Though it’s not the first time he’s thought that. And not just in 1985, either. Those Bulldog teams he was on were stacked in 1983 and 1984, too.
“In fact, I think the ’84 team was probably better than the ’85 team,” Palmeiro said.
But it’s that ’85 group who gets remembered so fondly. Legendary head coach Ron Polk. Thunder and Lightning Palmeiro and Clark. Thigpen, Jeff Brantley, and a long list of outstanding college players, regardless of professional futures.
The fact that they were SEC Champions is a borderline footnote to the essay they wrote all season.
They started the season No. 1 and, despite the fact that teams like Florida State and Miami started playing and winning games before MSU could even begin its schedule, the Bulldogs stayed at the top of the rankings without even doing anything.
A team with that much respect, talent and expectation surely made MSU a club other teams wanted to take down.
“Target?” Palmeiro asked as he shot a quizzical look at the reporter asking him Friday night about playing with said target on their backs. “We went out and kicked everybody’s ass. Target…”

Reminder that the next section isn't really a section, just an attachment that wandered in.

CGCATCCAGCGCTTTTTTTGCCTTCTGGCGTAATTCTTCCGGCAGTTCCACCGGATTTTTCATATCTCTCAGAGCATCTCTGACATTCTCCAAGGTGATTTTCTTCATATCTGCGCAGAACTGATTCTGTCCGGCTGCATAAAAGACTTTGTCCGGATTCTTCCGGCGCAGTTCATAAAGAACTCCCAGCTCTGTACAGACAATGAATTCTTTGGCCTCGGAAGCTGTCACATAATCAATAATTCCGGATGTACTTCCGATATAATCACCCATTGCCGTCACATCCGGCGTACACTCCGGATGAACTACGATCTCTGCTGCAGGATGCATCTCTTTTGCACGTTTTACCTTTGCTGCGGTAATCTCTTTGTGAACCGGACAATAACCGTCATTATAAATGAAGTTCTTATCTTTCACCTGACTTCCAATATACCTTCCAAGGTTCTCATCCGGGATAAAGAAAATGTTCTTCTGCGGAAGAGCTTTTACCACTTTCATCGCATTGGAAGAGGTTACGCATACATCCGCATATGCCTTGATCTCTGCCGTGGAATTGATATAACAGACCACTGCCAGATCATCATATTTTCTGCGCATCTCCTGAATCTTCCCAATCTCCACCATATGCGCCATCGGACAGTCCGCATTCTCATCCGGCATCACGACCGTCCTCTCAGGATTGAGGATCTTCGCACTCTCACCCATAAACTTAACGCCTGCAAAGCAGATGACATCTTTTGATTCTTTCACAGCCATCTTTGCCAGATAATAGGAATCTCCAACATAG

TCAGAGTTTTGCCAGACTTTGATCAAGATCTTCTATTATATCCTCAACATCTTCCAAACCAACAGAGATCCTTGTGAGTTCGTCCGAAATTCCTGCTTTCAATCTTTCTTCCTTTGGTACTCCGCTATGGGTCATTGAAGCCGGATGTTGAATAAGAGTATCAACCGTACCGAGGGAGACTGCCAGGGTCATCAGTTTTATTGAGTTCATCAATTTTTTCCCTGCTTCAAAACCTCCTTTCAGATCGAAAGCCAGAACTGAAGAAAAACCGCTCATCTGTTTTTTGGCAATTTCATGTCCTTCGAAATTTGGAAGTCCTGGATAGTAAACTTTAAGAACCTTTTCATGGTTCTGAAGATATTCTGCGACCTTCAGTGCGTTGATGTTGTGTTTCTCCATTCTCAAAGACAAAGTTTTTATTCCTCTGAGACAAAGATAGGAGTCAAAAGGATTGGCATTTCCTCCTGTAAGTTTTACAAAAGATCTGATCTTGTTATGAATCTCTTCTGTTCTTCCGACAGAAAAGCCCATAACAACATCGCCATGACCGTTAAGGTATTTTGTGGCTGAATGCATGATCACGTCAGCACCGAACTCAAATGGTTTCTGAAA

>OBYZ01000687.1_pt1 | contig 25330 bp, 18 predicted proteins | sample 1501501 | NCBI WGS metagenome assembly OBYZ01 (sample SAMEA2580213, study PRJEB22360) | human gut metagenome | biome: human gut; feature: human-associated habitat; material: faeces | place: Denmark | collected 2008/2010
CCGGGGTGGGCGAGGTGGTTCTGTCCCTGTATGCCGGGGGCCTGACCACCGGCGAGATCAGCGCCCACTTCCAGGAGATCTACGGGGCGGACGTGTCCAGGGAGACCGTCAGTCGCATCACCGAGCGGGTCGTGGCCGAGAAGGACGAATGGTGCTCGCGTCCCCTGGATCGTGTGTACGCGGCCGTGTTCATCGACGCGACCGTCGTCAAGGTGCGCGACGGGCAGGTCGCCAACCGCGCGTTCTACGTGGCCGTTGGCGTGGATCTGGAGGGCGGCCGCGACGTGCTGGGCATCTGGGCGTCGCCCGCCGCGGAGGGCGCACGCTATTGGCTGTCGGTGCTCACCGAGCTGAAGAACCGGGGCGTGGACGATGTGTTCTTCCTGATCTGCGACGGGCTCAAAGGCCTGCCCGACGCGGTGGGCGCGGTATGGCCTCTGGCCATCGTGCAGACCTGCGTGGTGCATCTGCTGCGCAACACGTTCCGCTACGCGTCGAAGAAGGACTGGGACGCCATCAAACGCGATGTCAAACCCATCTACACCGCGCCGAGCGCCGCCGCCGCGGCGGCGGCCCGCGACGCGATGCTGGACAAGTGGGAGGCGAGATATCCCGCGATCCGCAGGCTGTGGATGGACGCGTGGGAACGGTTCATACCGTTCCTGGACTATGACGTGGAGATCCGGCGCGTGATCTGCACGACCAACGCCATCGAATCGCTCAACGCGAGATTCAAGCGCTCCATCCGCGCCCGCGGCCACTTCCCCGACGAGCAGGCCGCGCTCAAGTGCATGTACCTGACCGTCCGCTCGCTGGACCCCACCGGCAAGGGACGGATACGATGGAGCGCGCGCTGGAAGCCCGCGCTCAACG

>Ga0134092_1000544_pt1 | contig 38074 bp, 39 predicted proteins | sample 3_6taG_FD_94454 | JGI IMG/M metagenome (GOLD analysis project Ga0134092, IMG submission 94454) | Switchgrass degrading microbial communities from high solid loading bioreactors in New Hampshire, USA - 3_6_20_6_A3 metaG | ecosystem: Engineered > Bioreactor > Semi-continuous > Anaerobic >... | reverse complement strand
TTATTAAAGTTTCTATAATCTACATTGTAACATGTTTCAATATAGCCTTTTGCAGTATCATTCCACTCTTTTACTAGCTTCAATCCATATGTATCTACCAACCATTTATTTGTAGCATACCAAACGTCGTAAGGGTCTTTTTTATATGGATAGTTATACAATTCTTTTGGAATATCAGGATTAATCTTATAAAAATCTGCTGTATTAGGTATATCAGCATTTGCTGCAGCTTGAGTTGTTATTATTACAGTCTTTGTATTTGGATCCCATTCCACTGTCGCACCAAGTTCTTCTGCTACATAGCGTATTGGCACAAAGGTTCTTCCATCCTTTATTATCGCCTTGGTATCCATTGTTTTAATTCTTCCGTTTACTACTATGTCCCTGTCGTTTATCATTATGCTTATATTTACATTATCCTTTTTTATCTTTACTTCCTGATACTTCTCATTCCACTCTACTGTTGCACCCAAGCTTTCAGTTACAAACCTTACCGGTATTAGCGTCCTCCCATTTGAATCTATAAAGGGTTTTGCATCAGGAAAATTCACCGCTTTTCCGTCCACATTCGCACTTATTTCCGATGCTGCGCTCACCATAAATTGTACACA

Though that team did have some struggles early on, he conceded. They took a trip to play Hawaii in Hawaii early on and lost their last game of the trip (“I think it was the last game,” Palmeiro says), then returned and lost three-straight to Auburn and got beat by Ole Miss in Jackson.
It was a horrid skid for such a talented crew.
“We never had meetings,” Palmeiro said, “But I remember Coach Polk having a team meeting and said, ‘Hey, put all that behind us and start over again.’ And we ran the table, just about.”
Just about. But not quite.
It took almost 30 years for another State team to get closer than those ’85 Diamond Dawgs. Fittingly, many members of that 2013 College World Series squad were under the same roof as their 1985 predecessors Friday night.